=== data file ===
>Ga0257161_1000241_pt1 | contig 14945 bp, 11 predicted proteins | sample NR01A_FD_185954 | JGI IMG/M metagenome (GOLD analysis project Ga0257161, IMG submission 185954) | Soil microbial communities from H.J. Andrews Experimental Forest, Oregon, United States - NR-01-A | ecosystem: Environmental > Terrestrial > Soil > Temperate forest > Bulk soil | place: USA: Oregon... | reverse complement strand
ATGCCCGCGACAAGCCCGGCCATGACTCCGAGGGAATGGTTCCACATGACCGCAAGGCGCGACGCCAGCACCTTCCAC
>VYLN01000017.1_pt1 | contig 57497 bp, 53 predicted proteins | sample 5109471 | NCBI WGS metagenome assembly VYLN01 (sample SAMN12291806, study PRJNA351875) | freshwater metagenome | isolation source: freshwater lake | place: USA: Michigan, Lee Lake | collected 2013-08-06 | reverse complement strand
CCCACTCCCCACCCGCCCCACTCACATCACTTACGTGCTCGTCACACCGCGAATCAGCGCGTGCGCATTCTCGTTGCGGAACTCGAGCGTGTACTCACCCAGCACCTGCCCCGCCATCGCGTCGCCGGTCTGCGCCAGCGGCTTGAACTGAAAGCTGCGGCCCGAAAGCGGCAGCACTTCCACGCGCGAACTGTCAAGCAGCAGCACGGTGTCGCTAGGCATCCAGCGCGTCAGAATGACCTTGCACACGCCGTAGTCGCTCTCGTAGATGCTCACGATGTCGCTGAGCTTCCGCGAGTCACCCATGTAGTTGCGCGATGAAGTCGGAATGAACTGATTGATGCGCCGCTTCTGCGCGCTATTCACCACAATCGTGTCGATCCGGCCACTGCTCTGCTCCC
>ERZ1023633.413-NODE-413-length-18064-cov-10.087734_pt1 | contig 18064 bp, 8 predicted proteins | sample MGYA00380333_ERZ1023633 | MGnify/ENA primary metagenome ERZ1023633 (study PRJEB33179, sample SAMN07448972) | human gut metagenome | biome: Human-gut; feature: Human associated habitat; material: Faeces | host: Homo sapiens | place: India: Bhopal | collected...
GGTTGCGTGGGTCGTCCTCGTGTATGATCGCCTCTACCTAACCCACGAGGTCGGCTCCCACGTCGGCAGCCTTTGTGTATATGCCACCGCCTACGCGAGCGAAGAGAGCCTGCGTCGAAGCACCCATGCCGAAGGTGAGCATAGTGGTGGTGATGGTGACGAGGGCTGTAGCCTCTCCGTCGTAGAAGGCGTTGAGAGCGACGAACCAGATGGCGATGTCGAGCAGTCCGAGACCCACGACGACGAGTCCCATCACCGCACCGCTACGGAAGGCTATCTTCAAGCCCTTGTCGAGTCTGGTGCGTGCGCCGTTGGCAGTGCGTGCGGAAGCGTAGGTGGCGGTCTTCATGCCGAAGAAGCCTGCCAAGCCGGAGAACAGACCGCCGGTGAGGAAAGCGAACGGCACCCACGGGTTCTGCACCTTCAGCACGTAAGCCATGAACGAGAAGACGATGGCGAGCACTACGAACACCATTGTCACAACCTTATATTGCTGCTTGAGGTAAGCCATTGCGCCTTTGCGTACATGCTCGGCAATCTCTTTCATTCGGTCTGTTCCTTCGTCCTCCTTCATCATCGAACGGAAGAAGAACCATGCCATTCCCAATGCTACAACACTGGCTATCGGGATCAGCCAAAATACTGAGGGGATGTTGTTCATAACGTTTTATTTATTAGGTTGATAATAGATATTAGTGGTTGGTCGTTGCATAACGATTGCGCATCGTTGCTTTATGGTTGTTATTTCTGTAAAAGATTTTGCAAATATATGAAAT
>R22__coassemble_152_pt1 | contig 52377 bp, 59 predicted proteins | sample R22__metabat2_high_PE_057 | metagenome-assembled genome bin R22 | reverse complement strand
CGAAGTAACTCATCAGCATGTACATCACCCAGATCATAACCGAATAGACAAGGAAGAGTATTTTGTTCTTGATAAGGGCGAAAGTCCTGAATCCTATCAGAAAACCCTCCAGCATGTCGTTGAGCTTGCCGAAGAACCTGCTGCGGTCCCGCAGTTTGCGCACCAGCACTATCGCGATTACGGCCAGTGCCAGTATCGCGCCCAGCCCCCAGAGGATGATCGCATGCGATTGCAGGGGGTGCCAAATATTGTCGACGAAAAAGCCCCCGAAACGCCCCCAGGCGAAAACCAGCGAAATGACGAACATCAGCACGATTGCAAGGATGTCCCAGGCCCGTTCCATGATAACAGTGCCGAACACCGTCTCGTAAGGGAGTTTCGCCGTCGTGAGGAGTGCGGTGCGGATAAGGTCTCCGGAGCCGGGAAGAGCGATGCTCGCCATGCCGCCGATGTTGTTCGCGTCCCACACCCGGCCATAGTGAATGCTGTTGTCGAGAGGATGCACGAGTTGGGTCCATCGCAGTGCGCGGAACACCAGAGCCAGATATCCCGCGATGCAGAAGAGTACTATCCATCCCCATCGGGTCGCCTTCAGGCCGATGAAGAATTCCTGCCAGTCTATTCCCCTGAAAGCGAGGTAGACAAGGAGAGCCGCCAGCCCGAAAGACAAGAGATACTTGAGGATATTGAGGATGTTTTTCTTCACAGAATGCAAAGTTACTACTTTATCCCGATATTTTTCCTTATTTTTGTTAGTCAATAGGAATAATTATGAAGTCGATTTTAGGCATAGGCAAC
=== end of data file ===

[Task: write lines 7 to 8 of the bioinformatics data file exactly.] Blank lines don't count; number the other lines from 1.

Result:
>R22__coassemble_152_pt1 | contig 52377 bp, 59 predicted proteins | sample R22__metabat2_high_PE_057 | metagenome-assembled genome bin R22 | reverse complement strand
CGAAGTAACTCATCAGCATGTACATCACCCAGATCATAACCGAATAGACAAGGAAGAGTATTTTGTTCTTGATAAGGGCGAAAGTCCTGAATCCTATCAGAAAACCCTCCAGCATGTCGTTGAGCTTGCCGAAGAACCTGCTGCGGTCCCGCAGTTTGCGCACCAGCACTATCGCGATTACGGCCAGTGCCAGTATCGCGCCCAGCCCCCAGAGGATGATCGCATGCGATTGCAGGGGGTGCCAAATATTGTCGACGAAAAAGCCCCCGAAACGCCCCCAGGCGAAAACCAGCGAAATGACGAACATCAGCACGATTGCAAGGATGTCCCAGGCCCGTTCCATGATAACAGTGCCGAACACCGTCTCGTAAGGGAGTTTCGCCGTCGTGAGGAGTGCGGTGCGGATAAGGTCTCCGGAGCCGGGAAGAGCGATGCTCGCCATGCCGCCGATGTTGTTCGCGTCCCACACCCGGCCATAGTGAATGCTGTTGTCGAGAGGATGCACGAGTTGGGTCCATCGCAGTGCGCGGAACACCAGAGCCAGATATCCCGCGATGCAGAAGAGTACTATCCATCCCCATCGGGTCGCCTTCAGGCCGATGAAGAATTCCTGCCAGTCTATTCCCCTGAAAGCGAGGTAGACAAGGAGAGCCGCCAGCCCGAAAGACAAGAGATACTTGAGGATATTGAGGATGTTTTTCTTCACAGAATGCAAAGTTACTACTTTATCCCGATATTTTTCCTTATTTTTGTTAGTCAATAGGAATAATTATGAAGTCGATTTTAGGCATAGGCAAC